• Trico Marine Services (TRMA) provides marine support vessels to the oil and gas industry in the Gulf of Mexico. When hurricanes destroy offshore oil rigs, Trico helps them rebuild. Think drilling bits, fluids, risers, thousands of feet of seafloor cable, manifolds, pipes, pumps, engines, etc – TRMA supplies the vessels that have the infrastructure, equipment, and towing capabilities to create these offshore pseudo-islands.
  • SEACOR SMIT (CKH) provides the same services as Trico, with the addition of helicopter equipment and personal transportation.

Hurricane Patterns

Hurricane prediction is a complex and mathematically intensive process. The National Oceanographic and Atmospheric Association http://www.nhc.noaa.gov/ releases forecasts of hurricane season strength and tracks storms as they develop.
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The strength of a hurricane season is typically judged based on the following factors: frequency of hurricanes, average duration, greatest duration, average intensity and greatest intensity. These factors increase and decrease roughly in line with naturally occurring cycles known as the multidecadal signal. During these cycles, the Atlantic basin experiences periods(20-30 years or longer) of above average or below average hurricane seasons. Meteorologists believe that we entered into a more hurricane-intensive period of the multidecadal cycle starting in 1995. The NOAA publishes the ACE index which measures the strength of hurricanes based on the aforementioned factors. The median score is 87.5%; 117% represents the lower bound for an above average hurricane season. As seen from the exhibit below the last the period from 1995-2005 has seen above average hurricane seasons with an average index score of 1.75% of the median. Currently the NOAA predicts that there is a 75% chance that the 2007 hurricane season will be above average as well. Historically, the average number of US strikes-hurricanes making landfall- has been between 2-4 during above average seasons. This could translate into greater exposure for insurance and oil companies.

Global Warming

Hurricanes cannot form unless the water temperature reaches at least 80 degrees Fahrenheit. Since the character of hurricanes is influenced by water temperature, there is some speculation that global warming may be contributing to the frequency, duration, and intensity of hurricanes. While numerous studies have suggested that increasing global temperatures have had no effect on the frequency of hurricanes, a recent MIT study published, suggests that it may be a significant contributor to the intensity and duration of hurricanes. According to the study, hurricanes have increased in intensity and duration by 50% since the mid 1970s. Other studies by respected meteorologists have demonstrated the low incidence of relationship between a change in anthropogenic carbon dioxide emissions and hurricane frequency. While the costs associated with hurricane incidence have risen dramatically in the past century - a result of locale, development, mobility and incremental increases in wealth - the actual number of hurricanes having either a direct hit upon the Eastern seaboard of the US or a close miss has declined since the 1950s. Even Katrina was a Category 3 storm by the time it made landfall. In fact, the incidence of damage resulting from its landfall may be more closely related to the absence of any improvements in the waterways by the Corps of Engineers over the previous two decades. Global warming and the incidence of hurricanes are likely related, but the type of relationship between the two has yet to be determined.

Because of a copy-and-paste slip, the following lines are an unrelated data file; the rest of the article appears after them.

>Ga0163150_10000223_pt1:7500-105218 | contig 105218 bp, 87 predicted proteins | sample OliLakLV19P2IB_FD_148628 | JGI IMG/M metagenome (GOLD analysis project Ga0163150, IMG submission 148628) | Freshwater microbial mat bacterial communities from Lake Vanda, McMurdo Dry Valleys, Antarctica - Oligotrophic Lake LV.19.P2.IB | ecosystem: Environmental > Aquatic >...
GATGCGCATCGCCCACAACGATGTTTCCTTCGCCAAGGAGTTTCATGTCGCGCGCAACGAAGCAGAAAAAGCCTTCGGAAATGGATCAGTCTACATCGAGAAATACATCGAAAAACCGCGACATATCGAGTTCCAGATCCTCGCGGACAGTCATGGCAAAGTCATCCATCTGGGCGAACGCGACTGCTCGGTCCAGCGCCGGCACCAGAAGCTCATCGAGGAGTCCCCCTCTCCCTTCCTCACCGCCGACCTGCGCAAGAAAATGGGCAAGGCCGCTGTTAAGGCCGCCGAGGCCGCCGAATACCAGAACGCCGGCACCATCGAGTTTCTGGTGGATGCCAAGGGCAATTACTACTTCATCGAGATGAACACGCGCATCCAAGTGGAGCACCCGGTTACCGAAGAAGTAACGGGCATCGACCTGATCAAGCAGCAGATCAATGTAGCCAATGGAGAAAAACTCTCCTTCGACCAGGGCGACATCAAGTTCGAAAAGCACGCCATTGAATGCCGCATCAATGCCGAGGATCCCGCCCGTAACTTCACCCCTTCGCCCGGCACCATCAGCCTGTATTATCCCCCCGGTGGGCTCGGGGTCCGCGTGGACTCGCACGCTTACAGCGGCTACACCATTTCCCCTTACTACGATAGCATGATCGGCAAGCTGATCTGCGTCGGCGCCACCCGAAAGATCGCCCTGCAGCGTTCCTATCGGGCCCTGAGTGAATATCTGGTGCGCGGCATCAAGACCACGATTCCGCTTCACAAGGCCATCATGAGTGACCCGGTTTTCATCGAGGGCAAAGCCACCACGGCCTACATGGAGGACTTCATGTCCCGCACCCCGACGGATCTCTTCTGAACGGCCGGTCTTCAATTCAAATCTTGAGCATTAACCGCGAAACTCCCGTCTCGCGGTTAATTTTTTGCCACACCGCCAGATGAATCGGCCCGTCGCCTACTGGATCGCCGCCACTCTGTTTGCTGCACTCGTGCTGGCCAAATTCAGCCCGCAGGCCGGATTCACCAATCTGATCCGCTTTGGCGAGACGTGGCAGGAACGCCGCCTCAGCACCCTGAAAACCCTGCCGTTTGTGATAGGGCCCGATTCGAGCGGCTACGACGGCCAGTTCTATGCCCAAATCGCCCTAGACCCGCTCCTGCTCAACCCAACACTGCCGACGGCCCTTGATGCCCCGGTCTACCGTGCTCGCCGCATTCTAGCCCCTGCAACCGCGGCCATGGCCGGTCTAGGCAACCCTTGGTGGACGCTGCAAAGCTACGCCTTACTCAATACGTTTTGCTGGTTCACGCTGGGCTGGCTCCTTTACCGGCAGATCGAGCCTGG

Notes

  1. http://www.prnewswire.com/cgi-bin/stories.pl?ACCT=104&STORY=/www/story/08-21-2007/0004649088&EDATE=
  2. BXS Q308 10-Q pg. 19  
  3. 3.0 3.1 3.2 BXS 2005 10-K pg. 24  
  4. BXS 2006 10-K pg. 24  
  5. 5.0 5.1